Recommendations for dosimetry and dose prescription of eye plaques based on analysis of long-term treatment outcomes

Hackett, S 2011, Recommendations for dosimetry and dose prescription of eye plaques based on analysis of long-term treatment outcomes, Masters by Research, Applied Sciences, RMIT University.

Document type: Thesis
Collection: Theses

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Title Recommendations for dosimetry and dose prescription of eye plaques based on analysis of long-term treatment outcomes
Author(s) Hackett, S
Year 2011
Abstract Ocular melanoma is a rare but potentially fatal disease. Radiation therapy, which enables both disease control and preservation of the eye, can be delivered by temporarily suturing radioactive sources held in a plaque to the eye. This method is widely used but the treatment protocol varies between institutions. Further, the dose distribution around the sources depends on the construction of the sources and eye plaque. The use of different sources, eye plaques and dosimetric assumptions precludes straightforward comparison of treatments between institutions. The work presented in this thesis compares the dosimetry and outcome for patients treated with eye plaques at Royal Perth Hospital (RPH) with those of the largest clinical trial of eye plaque therapy, the Collaborative Ocular Melanoma Study (COMS), and identifies treatment parameters that affect outcome.
All doses delivered at RPH were re-calculated using specific dosimetric assumptions. Doses re-calculated for the COMS were obtained from the literature. The re-calculated doses indicated that the average dose delivered under the RPH study was 17% lower than that delivered in the COMS.
Cumulative incidence models, incorporating the competing risk of death from unrelated causes, were used to determine 5-year rates of mortality, local recurrence and poor visual outcome. The relative effects of patient and treatment parameters on the probabilities of these outcomes were examined using Cox proportional hazard models. The 5-year mortality rate for the RPH patients of 12% was consistent with the mortality rate achieved in the COMS. The 5-year rate of recurrence for the RPH patients was 19%, close to double that observed in the COMS. However, the 5-year rate of poor visual outcome for the RPH cohort was 28%, significantly lower than the 5-year rate of 49% in the COMS. These differences are consistent with the expectation that a lower dose to the tumour, and therefore the surrounding tissue, would reduce the probability of tumour control and of normal tissue complications.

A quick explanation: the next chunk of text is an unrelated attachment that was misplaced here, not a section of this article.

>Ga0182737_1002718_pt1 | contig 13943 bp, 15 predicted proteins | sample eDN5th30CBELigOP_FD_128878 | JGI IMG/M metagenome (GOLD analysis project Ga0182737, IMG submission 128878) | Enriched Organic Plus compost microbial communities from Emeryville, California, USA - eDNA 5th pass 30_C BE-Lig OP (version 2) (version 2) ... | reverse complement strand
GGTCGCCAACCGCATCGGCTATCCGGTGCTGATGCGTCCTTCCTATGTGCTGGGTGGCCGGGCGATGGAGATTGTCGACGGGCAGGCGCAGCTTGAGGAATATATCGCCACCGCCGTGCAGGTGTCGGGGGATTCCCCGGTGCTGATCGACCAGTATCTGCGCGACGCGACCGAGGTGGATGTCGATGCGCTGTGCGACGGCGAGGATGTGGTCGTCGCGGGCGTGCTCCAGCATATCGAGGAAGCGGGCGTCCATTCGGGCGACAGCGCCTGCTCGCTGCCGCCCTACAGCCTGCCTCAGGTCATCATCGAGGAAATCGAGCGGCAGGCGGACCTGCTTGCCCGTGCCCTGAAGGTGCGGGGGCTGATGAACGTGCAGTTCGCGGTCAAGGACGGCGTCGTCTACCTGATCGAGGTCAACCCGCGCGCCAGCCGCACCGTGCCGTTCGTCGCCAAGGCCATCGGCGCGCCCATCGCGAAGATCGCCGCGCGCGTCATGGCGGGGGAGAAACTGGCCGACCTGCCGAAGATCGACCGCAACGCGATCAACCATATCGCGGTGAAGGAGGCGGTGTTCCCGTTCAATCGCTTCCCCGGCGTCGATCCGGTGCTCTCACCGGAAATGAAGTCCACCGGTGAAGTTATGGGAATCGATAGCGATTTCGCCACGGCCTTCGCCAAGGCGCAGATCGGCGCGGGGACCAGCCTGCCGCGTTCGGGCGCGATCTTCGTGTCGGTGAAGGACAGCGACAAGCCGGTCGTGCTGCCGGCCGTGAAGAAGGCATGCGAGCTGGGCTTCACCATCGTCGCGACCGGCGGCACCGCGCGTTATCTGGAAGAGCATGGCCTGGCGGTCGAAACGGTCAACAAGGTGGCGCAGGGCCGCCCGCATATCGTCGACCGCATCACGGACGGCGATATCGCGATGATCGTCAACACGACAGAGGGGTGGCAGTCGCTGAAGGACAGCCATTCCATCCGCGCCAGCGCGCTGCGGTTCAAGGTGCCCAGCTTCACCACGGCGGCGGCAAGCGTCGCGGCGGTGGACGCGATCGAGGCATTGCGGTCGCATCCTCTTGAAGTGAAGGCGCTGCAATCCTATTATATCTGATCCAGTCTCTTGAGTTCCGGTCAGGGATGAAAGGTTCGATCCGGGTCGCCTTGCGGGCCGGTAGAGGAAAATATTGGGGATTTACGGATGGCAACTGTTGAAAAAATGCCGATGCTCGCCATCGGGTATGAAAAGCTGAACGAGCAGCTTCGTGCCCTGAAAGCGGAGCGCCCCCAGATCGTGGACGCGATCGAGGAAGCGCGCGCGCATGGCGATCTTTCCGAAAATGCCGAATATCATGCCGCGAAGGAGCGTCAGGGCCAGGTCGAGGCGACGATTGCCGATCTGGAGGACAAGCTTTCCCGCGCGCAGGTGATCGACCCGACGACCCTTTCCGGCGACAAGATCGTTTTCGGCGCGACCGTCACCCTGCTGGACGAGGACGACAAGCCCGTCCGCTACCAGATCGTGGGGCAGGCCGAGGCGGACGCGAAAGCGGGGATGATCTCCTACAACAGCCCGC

The treatment parameters strongly associated with greater risk of mortality were the dose rate and biologically effective dose (BED) to the tumour apex. The dose to the sclera, at the base of the tumour, strongly predicted the risk of tumour recurrence. No treatment parameter was found to influence the visual outcome of the treatment.
It was concluded that the prescription dose, and therefore the dose to the sclera, should be increased to a value consistent with the COMS, with recognition that the rate of poor visual outcome will likely increase. The probabilities of successful prevention of metastasis and good visual outcome could be increased by optimising the BEDs to the tumour and nearby ocular structures at risk. A treatment time of around four days would deliver a higher dose rate, and therefore a higher BED, to the tumour apex. Such a treatment would be appropriate for patients considered at low risk of poor visual outcome, as indicated by the distance between the tumour and ocular structures at risk.
Degree Masters by Research
Institution RMIT University
School, Department or Centre Applied Sciences
Keyword(s) Brachytherapy
eye plaque
cumulative incidence
Cox proportional hazard
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Created: Fri, 14 Sep 2012, 11:22:20 EST by Maria Lombardo
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